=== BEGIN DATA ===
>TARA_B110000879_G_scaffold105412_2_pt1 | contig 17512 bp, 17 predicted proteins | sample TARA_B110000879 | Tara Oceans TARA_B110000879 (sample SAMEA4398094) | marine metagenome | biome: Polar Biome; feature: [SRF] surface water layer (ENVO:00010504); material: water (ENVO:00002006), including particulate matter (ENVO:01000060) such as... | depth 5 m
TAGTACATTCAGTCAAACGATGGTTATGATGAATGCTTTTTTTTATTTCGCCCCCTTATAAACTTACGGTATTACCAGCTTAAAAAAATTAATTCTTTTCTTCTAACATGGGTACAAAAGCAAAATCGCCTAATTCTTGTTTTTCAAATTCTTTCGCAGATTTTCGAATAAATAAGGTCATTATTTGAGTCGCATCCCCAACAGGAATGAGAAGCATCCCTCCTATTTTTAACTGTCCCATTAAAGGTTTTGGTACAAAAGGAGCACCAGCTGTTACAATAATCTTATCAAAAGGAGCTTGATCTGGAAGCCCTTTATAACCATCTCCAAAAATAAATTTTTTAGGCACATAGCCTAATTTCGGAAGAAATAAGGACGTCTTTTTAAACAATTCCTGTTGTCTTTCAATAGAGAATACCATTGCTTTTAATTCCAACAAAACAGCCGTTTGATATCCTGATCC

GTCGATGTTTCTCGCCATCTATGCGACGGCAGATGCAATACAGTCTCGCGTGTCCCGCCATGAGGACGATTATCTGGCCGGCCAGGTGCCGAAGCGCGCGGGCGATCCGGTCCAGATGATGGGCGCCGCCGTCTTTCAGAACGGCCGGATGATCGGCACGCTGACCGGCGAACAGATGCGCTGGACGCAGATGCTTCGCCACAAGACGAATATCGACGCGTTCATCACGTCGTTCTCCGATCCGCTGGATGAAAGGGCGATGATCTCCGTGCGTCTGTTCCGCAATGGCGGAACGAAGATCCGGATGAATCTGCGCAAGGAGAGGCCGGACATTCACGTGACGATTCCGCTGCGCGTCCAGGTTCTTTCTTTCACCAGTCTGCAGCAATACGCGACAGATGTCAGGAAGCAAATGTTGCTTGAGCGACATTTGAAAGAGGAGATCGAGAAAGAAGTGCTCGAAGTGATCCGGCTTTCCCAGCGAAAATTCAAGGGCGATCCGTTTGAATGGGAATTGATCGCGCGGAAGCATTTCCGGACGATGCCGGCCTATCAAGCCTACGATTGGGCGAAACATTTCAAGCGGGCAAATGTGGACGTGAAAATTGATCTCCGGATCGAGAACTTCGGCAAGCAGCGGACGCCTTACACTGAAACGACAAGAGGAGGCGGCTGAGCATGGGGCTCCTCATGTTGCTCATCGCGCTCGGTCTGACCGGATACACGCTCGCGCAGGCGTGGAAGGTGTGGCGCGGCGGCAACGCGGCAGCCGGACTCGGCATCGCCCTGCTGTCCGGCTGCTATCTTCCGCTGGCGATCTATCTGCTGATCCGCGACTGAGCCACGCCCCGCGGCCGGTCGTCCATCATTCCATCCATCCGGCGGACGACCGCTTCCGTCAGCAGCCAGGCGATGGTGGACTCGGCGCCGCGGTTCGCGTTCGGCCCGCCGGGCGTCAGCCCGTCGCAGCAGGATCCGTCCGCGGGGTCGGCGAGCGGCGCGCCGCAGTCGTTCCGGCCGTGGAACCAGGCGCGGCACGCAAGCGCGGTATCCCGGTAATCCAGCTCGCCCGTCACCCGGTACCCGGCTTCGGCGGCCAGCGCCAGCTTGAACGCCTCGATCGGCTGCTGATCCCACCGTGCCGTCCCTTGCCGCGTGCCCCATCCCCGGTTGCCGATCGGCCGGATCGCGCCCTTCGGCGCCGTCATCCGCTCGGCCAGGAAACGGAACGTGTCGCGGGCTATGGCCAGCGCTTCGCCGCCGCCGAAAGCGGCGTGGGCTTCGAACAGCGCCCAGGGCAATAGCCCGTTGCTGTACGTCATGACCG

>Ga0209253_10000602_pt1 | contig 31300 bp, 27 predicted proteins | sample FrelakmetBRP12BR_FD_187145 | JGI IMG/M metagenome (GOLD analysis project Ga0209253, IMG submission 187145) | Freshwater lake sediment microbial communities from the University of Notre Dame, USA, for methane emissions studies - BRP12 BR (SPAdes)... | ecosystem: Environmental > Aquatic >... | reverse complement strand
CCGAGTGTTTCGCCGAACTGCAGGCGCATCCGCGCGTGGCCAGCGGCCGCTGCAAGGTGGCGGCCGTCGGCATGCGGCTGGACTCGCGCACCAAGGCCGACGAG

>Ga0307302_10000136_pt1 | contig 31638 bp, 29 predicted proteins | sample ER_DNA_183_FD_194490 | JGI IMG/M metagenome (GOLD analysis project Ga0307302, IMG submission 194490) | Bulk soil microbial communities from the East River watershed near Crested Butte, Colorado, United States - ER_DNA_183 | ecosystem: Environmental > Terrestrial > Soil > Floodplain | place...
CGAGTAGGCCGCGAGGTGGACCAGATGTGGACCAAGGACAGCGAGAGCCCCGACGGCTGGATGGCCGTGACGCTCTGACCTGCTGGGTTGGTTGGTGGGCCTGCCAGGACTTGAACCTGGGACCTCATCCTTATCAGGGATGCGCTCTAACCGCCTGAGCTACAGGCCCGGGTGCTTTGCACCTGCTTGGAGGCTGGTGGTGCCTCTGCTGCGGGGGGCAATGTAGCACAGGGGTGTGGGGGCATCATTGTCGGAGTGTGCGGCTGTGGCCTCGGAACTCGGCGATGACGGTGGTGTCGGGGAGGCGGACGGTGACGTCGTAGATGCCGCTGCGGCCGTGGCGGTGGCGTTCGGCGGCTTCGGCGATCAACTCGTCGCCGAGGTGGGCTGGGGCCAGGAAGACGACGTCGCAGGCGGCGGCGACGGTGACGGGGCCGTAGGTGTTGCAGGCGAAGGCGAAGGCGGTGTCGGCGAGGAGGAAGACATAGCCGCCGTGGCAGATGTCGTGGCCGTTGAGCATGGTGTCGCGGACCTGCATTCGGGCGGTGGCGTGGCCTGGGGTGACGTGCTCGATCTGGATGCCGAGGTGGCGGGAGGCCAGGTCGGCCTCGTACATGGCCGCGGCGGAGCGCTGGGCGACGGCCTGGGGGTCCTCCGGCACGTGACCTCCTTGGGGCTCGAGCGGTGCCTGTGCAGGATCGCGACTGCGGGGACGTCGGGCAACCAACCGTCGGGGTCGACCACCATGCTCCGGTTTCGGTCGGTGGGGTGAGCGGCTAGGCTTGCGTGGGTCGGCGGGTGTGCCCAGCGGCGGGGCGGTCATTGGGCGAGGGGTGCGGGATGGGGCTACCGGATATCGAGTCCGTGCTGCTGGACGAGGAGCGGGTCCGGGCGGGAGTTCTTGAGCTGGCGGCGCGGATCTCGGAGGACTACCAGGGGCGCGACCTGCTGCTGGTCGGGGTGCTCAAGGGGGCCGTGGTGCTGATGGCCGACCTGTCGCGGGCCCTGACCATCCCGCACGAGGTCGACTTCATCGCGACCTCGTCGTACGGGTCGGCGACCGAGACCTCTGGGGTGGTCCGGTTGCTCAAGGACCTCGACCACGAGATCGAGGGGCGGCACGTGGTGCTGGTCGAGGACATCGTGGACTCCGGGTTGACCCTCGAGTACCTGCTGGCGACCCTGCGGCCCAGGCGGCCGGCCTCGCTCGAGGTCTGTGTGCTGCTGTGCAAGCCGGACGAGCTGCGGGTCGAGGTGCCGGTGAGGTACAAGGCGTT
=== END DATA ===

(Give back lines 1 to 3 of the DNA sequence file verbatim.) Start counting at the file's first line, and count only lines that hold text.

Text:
>TARA_B110000879_G_scaffold105412_2_pt1 | contig 17512 bp, 17 predicted proteins | sample TARA_B110000879 | Tara Oceans TARA_B110000879 (sample SAMEA4398094) | marine metagenome | biome: Polar Biome; feature: [SRF] surface water layer (ENVO:00010504); material: water (ENVO:00002006), including particulate matter (ENVO:01000060) such as... | depth 5 m
TAGTACATTCAGTCAAACGATGGTTATGATGAATGCTTTTTTTTATTTCGCCCCCTTATAAACTTACGGTATTACCAGCTTAAAAAAATTAATTCTTTTCTTCTAACATGGGTACAAAAGCAAAATCGCCTAATTCTTGTTTTTCAAATTCTTTCGCAGATTTTCGAATAAATAAGGTCATTATTTGAGTCGCATCCCCAACAGGAATGAGAAGCATCCCTCCTATTTTTAACTGTCCCATTAAAGGTTTTGGTACAAAAGGAGCACCAGCTGTTACAATAATCTTATCAAAAGGAGCTTGATCTGGAAGCCCTTTATAACCATCTCCAAAAATAAATTTTTTAGGCACATAGCCTAATTTCGGAAGAAATAAGGACGTCTTTTTAAACAATTCCTGTTGTCTTTCAATAGAGAATACCATTGCTTTTAATTCCAACAAAACAGCCGTTTGATATCCTGATCC

GTCGATGTTTCTCGCCATCTATGCGACGGCAGATGCAATACAGTCTCGCGTGTCCCGCCATGAGGACGATTATCTGGCCGGCCAGGTGCCGAAGCGCGCGGGCGATCCGGTCCAGATGATGGGCGCCGCCGTCTTTCAGAACGGCCGGATGATCGGCACGCTGACCGGCGAACAGATGCGCTGGACGCAGATGCTTCGCCACAAGACGAATATCGACGCGTTCATCACGTCGTTCTCCGATCCGCTGGATGAAAGGGCGATGATCTCCGTGCGTCTGTTCCGCAATGGCGGAACGAAGATCCGGATGAATCTGCGCAAGGAGAGGCCGGACATTCACGTGACGATTCCGCTGCGCGTCCAGGTTCTTTCTTTCACCAGTCTGCAGCAATACGCGACAGATGTCAGGAAGCAAATGTTGCTTGAGCGACATTTGAAAGAGGAGATCGAGAAAGAAGTGCTCGAAGTGATCCGGCTTTCCCAGCGAAAATTCAAGGGCGATCCGTTTGAATGGGAATTGATCGCGCGGAAGCATTTCCGGACGATGCCGGCCTATCAAGCCTACGATTGGGCGAAACATTTCAAGCGGGCAAATGTGGACGTGAAAATTGATCTCCGGATCGAGAACTTCGGCAAGCAGCGGACGCCTTACACTGAAACGACAAGAGGAGGCGGCTGAGCATGGGGCTCCTCATGTTGCTCATCGCGCTCGGTCTGACCGGATACACGCTCGCGCAGGCGTGGAAGGTGTGGCGCGGCGGCAACGCGGCAGCCGGACTCGGCATCGCCCTGCTGTCCGGCTGCTATCTTCCGCTGGCGATCTATCTGCTGATCCGCGACTGAGCCACGCCCCGCGGCCGGTCGTCCATCATTCCATCCATCCGGCGGACGACCGCTTCCGTCAGCAGCCAGGCGATGGTGGACTCGGCGCCGCGGTTCGCGTTCGGCCCGCCGGGCGTCAGCCCGTCGCAGCAGGATCCGTCCGCGGGGTCGGCGAGCGGCGCGCCGCAGTCGTTCCGGCCGTGGAACCAGGCGCGGCACGCAAGCGCGGTATCCCGGTAATCCAGCTCGCCCGTCACCCGGTACCCGGCTTCGGCGGCCAGCGCCAGCTTGAACGCCTCGATCGGCTGCTGATCCCACCGTGCCGTCCCTTGCCGCGTGCCCCATCCCCGGTTGCCGATCGGCCGGATCGCGCCCTTCGGCGCCGTCATCCGCTCGGCCAGGAAACGGAACGTGTCGCGGGCTATGGCCAGCGCTTCGCCGCCGCCGAAAGCGGCGTGGGCTTCGAACAGCGCCCAGGGCAATAGCCCGTTGCTGTACGTCATGACCG